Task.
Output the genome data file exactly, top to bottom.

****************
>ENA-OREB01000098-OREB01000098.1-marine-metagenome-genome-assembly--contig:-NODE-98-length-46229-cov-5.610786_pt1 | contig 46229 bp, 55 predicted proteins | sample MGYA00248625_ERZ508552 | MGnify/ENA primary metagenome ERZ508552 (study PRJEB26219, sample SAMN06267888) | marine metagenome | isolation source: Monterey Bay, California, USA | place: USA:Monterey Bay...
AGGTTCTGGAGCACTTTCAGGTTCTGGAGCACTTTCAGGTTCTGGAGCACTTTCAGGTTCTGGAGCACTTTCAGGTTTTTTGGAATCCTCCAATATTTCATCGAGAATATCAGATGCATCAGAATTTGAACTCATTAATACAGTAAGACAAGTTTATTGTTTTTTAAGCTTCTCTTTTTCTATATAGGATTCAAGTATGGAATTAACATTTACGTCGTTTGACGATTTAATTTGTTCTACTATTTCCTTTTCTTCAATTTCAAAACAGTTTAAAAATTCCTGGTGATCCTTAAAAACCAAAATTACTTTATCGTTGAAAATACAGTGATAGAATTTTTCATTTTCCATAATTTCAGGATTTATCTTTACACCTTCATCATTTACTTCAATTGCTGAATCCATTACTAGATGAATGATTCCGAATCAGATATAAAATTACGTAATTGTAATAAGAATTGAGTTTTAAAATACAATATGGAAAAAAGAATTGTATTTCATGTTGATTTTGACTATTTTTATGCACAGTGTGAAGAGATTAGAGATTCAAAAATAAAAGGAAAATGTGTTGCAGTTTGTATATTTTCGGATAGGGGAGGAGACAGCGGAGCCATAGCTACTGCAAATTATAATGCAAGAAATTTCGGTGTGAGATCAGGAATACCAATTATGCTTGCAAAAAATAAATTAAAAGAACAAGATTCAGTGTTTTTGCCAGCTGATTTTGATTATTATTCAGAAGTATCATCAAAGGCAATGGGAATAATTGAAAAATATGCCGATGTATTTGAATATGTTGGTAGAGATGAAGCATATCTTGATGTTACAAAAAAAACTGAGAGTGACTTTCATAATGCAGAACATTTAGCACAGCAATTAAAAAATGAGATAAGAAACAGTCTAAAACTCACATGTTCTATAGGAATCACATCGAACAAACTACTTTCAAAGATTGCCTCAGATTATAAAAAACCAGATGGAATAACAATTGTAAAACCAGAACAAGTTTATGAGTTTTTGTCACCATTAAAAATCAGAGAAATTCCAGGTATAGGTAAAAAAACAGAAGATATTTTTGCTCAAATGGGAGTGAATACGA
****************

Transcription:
>ENA-OREB01000098-OREB01000098.1-marine-metagenome-genome-assembly--contig:-NODE-98-length-46229-cov-5.610786_pt1 | contig 46229 bp, 55 predicted proteins | sample MGYA00248625_ERZ508552 | MGnify/ENA primary metagenome ERZ508552 (study PRJEB26219, sample SAMN06267888) | marine metagenome | isolation source: Monterey Bay, California, USA | place: USA:Monterey Bay...
AGGTTCTGGAGCACTTTCAGGTTCTGGAGCACTTTCAGGTTCTGGAGCACTTTCAGGTTCTGGAGCACTTTCAGGTTTTTTGGAATCCTCCAATATTTCATCGAGAATATCAGATGCATCAGAATTTGAACTCATTAATACAGTAAGACAAGTTTATTGTTTTTTAAGCTTCTCTTTTTCTATATAGGATTCAAGTATGGAATTAACATTTACGTCGTTTGACGATTTAATTTGTTCTACTATTTCCTTTTCTTCAATTTCAAAACAGTTTAAAAATTCCTGGTGATCCTTAAAAACCAAAATTACTTTATCGTTGAAAATACAGTGATAGAATTTTTCATTTTCCATAATTTCAGGATTTATCTTTACACCTTCATCATTTACTTCAATTGCTGAATCCATTACTAGATGAATGATTCCGAATCAGATATAAAATTACGTAATTGTAATAAGAATTGAGTTTTAAAATACAATATGGAAAAAAGAATTGTATTTCATGTTGATTTTGACTATTTTTATGCACAGTGTGAAGAGATTAGAGATTCAAAAATAAAAGGAAAATGTGTTGCAGTTTGTATATTTTCGGATAGGGGAGGAGACAGCGGAGCCATAGCTACTGCAAATTATAATGCAAGAAATTTCGGTGTGAGATCAGGAATACCAATTATGCTTGCAAAAAATAAATTAAAAGAACAAGATTCAGTGTTTTTGCCAGCTGATTTTGATTATTATTCAGAAGTATCATCAAAGGCAATGGGAATAATTGAAAAATATGCCGATGTATTTGAATATGTTGGTAGAGATGAAGCATATCTTGATGTTACAAAAAAAACTGAGAGTGACTTTCATAATGCAGAACATTTAGCACAGCAATTAAAAAATGAGATAAGAAACAGTCTAAAACTCACATGTTCTATAGGAATCACATCGAACAAACTACTTTCAAAGATTGCCTCAGATTATAAAAAACCAGATGGAATAACAATTGTAAAACCAGAACAAGTTTATGAGTTTTTGTCACCATTAAAAATCAGAGAAATTCCAGGTATAGGTAAAAAAACAGAAGATATTTTTGCTCAAATGGGAGTGAATACGA